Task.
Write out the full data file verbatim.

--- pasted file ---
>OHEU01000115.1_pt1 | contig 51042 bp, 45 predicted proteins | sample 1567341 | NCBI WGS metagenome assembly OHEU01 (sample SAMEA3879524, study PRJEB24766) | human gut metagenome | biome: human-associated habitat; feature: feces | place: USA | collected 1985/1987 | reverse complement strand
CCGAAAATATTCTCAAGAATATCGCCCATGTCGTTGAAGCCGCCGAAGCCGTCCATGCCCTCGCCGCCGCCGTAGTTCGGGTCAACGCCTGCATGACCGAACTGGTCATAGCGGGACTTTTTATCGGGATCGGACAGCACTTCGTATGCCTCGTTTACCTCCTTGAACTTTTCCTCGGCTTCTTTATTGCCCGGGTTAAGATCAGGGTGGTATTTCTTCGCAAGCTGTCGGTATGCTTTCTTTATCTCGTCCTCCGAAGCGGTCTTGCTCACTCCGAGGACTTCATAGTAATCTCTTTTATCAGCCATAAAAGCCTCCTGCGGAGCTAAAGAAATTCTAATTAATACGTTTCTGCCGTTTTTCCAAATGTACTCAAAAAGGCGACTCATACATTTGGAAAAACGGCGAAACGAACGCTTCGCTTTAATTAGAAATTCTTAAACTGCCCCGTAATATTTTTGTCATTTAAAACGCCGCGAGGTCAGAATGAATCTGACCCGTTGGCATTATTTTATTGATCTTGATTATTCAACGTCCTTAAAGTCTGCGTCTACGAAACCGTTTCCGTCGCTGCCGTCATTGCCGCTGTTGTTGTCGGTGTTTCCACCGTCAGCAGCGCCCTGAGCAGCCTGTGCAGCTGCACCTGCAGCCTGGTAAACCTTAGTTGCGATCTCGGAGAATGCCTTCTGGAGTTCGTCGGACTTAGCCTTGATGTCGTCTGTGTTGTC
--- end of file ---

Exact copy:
>OHEU01000115.1_pt1 | contig 51042 bp, 45 predicted proteins | sample 1567341 | NCBI WGS metagenome assembly OHEU01 (sample SAMEA3879524, study PRJEB24766) | human gut metagenome | biome: human-associated habitat; feature: feces | place: USA | collected 1985/1987 | reverse complement strand
CCGAAAATATTCTCAAGAATATCGCCCATGTCGTTGAAGCCGCCGAAGCCGTCCATGCCCTCGCCGCCGCCGTAGTTCGGGTCAACGCCTGCATGACCGAACTGGTCATAGCGGGACTTTTTATCGGGATCGGACAGCACTTCGTATGCCTCGTTTACCTCCTTGAACTTTTCCTCGGCTTCTTTATTGCCCGGGTTAAGATCAGGGTGGTATTTCTTCGCAAGCTGTCGGTATGCTTTCTTTATCTCGTCCTCCGAAGCGGTCTTGCTCACTCCGAGGACTTCATAGTAATCTCTTTTATCAGCCATAAAAGCCTCCTGCGGAGCTAAAGAAATTCTAATTAATACGTTTCTGCCGTTTTTCCAAATGTACTCAAAAAGGCGACTCATACATTTGGAAAAACGGCGAAACGAACGCTTCGCTTTAATTAGAAATTCTTAAACTGCCCCGTAATATTTTTGTCATTTAAAACGCCGCGAGGTCAGAATGAATCTGACCCGTTGGCATTATTTTATTGATCTTGATTATTCAACGTCCTTAAAGTCTGCGTCTACGAAACCGTTTCCGTCGCTGCCGTCATTGCCGCTGTTGTTGTCGGTGTTTCCACCGTCAGCAGCGCCCTGAGCAGCCTGTGCAGCTGCACCTGCAGCCTGGTAAACCTTAGTTGCGATCTCGGAGAATGCCTTCTGGAGTTCGTCGGACTTAGCCTTGATGTCGTCTGTGTTGTC